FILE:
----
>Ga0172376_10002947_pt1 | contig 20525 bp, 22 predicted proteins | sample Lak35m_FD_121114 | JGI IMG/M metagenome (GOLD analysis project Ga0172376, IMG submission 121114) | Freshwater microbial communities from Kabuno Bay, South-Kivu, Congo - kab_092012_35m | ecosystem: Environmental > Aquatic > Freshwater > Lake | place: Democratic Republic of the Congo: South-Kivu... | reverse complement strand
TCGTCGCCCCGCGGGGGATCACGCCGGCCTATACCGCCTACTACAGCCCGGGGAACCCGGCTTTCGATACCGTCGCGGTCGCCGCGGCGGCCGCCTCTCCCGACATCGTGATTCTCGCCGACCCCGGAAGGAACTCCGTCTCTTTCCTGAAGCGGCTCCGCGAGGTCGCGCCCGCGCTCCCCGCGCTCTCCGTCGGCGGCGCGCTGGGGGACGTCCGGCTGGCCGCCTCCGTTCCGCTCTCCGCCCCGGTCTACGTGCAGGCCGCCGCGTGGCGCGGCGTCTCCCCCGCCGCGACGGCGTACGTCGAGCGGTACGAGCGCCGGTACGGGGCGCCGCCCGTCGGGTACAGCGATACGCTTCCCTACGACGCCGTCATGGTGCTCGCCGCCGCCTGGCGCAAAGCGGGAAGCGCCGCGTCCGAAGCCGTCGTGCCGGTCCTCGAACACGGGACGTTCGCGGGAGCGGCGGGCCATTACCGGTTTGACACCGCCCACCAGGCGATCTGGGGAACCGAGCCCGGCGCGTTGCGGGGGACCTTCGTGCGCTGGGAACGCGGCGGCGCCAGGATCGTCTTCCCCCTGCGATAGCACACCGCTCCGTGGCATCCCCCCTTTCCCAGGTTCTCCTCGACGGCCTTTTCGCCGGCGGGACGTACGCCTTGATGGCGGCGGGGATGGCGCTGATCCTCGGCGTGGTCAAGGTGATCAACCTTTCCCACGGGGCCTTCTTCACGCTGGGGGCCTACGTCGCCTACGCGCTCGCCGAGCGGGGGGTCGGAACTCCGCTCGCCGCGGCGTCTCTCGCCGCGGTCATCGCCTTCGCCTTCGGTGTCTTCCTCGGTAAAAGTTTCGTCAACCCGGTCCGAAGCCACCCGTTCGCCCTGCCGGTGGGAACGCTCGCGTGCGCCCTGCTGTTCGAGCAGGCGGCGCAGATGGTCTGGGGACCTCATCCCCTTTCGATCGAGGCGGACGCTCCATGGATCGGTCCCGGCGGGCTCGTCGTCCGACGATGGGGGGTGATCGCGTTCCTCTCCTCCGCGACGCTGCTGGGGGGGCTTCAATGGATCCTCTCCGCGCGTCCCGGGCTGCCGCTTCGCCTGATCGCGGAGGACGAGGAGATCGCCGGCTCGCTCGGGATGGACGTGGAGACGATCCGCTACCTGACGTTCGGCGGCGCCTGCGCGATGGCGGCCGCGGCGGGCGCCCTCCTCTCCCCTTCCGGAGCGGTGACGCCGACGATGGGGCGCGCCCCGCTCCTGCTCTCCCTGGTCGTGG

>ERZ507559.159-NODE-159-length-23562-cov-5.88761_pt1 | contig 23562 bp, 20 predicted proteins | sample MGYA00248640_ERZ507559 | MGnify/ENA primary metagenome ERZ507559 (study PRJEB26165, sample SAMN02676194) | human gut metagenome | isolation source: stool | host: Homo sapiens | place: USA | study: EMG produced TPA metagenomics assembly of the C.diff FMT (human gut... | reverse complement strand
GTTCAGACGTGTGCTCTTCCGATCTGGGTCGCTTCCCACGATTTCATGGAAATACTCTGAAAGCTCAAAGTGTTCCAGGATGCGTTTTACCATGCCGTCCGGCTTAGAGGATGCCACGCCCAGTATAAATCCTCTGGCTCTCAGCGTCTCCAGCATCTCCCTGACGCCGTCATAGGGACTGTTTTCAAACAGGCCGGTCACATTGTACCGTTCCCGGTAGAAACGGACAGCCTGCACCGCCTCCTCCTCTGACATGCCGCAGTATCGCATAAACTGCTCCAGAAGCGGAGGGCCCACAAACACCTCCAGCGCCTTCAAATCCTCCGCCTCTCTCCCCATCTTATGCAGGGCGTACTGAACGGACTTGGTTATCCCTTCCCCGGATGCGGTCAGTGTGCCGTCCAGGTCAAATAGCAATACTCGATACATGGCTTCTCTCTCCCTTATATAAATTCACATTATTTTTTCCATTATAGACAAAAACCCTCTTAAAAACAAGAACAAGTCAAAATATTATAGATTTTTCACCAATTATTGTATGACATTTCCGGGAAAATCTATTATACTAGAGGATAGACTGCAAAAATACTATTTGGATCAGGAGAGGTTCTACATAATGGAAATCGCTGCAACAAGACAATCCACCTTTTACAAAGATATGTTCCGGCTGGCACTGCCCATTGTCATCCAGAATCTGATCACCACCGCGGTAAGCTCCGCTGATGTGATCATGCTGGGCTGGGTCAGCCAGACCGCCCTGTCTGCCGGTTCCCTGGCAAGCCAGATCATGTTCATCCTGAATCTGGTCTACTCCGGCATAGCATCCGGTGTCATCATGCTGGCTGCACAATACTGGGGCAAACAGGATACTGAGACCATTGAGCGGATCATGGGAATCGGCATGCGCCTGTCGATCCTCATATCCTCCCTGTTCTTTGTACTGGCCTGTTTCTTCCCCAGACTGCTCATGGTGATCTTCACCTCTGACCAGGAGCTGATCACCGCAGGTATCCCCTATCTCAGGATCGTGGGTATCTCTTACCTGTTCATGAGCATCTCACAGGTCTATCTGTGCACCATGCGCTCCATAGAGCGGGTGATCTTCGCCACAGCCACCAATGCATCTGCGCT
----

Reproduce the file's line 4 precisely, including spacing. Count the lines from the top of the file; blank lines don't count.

GTTCAGACGTGTGCTCTTCCGATCTGGGTCGCTTCCCACGATTTCATGGAAATACTCTGAAAGCTCAAAGTGTTCCAGGATGCGTTTTACCATGCCGTCCGGCTTAGAGGATGCCACGCCCAGTATAAATCCTCTGGCTCTCAGCGTCTCCAGCATCTCCCTGACGCCGTCATAGGGACTGTTTTCAAACAGGCCGGTCACATTGTACCGTTCCCGGTAGAAACGGACAGCCTGCACCGCCTCCTCCTCTGACATGCCGCAGTATCGCATAAACTGCTCCAGAAGCGGAGGGCCCACAAACACCTCCAGCGCCTTCAAATCCTCCGCCTCTCTCCCCATCTTATGCAGGGCGTACTGAACGGACTTGGTTATCCCTTCCCCGGATGCGGTCAGTGTGCCGTCCAGGTCAAATAGCAATACTCGATACATGGCTTCTCTCTCCCTTATATAAATTCACATTATTTTTTCCATTATAGACAAAAACCCTCTTAAAAACAAGAACAAGTCAAAATATTATAGATTTTTCACCAATTATTGTATGACATTTCCGGGAAAATCTATTATACTAGAGGATAGACTGCAAAAATACTATTTGGATCAGGAGAGGTTCTACATAATGGAAATCGCTGCAACAAGACAATCCACCTTTTACAAAGATATGTTCCGGCTGGCACTGCCCATTGTCATCCAGAATCTGATCACCACCGCGGTAAGCTCCGCTGATGTGATCATGCTGGGCTGGGTCAGCCAGACCGCCCTGTCTGCCGGTTCCCTGGCAAGCCAGATCATGTTCATCCTGAATCTGGTCTACTCCGGCATAGCATCCGGTGTCATCATGCTGGCTGCACAATACTGGGGCAAACAGGATACTGAGACCATTGAGCGGATCATGGGAATCGGCATGCGCCTGTCGATCCTCATATCCTCCCTGTTCTTTGTACTGGCCTGTTTCTTCCCCAGACTGCTCATGGTGATCTTCACCTCTGACCAGGAGCTGATCACCGCAGGTATCCCCTATCTCAGGATCGTGGGTATCTCTTACCTGTTCATGAGCATCTCACAGGTCTATCTGTGCACCATGCGCTCCATAGAGCGGGTGATCTTCGCCACAGCCACCAATGCATCTGCGCT